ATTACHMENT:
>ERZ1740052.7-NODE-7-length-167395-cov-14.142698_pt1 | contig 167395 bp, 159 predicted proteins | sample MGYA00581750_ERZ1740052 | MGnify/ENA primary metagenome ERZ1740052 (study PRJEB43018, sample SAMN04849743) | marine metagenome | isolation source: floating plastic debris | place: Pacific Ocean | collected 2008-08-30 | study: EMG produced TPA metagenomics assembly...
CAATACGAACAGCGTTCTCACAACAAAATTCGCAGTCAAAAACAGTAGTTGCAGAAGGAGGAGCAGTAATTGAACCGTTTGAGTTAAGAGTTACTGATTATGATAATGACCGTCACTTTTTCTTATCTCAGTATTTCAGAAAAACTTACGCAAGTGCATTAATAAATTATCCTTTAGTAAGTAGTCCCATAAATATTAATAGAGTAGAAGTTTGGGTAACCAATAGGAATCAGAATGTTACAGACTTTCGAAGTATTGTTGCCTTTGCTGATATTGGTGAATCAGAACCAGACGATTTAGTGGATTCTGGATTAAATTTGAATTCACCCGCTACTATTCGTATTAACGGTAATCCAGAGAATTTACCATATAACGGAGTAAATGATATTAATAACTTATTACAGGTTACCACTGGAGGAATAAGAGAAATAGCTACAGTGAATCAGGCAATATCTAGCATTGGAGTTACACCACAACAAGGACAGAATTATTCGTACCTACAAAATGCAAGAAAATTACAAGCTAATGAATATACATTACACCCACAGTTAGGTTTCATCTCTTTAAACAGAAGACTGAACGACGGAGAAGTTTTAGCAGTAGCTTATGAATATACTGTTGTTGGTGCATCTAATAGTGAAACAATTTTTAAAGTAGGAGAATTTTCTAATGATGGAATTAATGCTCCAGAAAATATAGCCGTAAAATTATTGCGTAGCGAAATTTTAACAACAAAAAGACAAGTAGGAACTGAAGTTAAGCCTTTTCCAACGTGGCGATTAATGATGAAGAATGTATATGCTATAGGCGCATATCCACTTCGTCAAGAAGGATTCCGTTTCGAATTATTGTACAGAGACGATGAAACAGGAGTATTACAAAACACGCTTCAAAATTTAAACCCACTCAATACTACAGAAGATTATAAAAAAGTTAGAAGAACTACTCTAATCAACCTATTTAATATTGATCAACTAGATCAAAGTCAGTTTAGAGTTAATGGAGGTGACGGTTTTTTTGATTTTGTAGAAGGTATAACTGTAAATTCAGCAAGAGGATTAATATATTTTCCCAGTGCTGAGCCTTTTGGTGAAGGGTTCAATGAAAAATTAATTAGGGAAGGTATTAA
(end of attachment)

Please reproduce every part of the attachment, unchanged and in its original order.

>ERZ1740052.7-NODE-7-length-167395-cov-14.142698_pt1 | contig 167395 bp, 159 predicted proteins | sample MGYA00581750_ERZ1740052 | MGnify/ENA primary metagenome ERZ1740052 (study PRJEB43018, sample SAMN04849743) | marine metagenome | isolation source: floating plastic debris | place: Pacific Ocean | collected 2008-08-30 | study: EMG produced TPA metagenomics assembly...
CAATACGAACAGCGTTCTCACAACAAAATTCGCAGTCAAAAACAGTAGTTGCAGAAGGAGGAGCAGTAATTGAACCGTTTGAGTTAAGAGTTACTGATTATGATAATGACCGTCACTTTTTCTTATCTCAGTATTTCAGAAAAACTTACGCAAGTGCATTAATAAATTATCCTTTAGTAAGTAGTCCCATAAATATTAATAGAGTAGAAGTTTGGGTAACCAATAGGAATCAGAATGTTACAGACTTTCGAAGTATTGTTGCCTTTGCTGATATTGGTGAATCAGAACCAGACGATTTAGTGGATTCTGGATTAAATTTGAATTCACCCGCTACTATTCGTATTAACGGTAATCCAGAGAATTTACCATATAACGGAGTAAATGATATTAATAACTTATTACAGGTTACCACTGGAGGAATAAGAGAAATAGCTACAGTGAATCAGGCAATATCTAGCATTGGAGTTACACCACAACAAGGACAGAATTATTCGTACCTACAAAATGCAAGAAAATTACAAGCTAATGAATATACATTACACCCACAGTTAGGTTTCATCTCTTTAAACAGAAGACTGAACGACGGAGAAGTTTTAGCAGTAGCTTATGAATATACTGTTGTTGGTGCATCTAATAGTGAAACAATTTTTAAAGTAGGAGAATTTTCTAATGATGGAATTAATGCTCCAGAAAATATAGCCGTAAAATTATTGCGTAGCGAAATTTTAACAACAAAAAGACAAGTAGGAACTGAAGTTAAGCCTTTTCCAACGTGGCGATTAATGATGAAGAATGTATATGCTATAGGCGCATATCCACTTCGTCAAGAAGGATTCCGTTTCGAATTATTGTACAGAGACGATGAAACAGGAGTATTACAAAACACGCTTCAAAATTTAAACCCACTCAATACTACAGAAGATTATAAAAAAGTTAGAAGAACTACTCTAATCAACCTATTTAATATTGATCAACTAGATCAAAGTCAGTTTAGAGTTAATGGAGGTGACGGTTTTTTTGATTTTGTAGAAGGTATAACTGTAAATTCAGCAAGAGGATTAATATATTTTCCCAGTGCTGAGCCTTTTGGTGAAGGGTTCAATGAAAAATTAATTAGGGAAGGTATTAA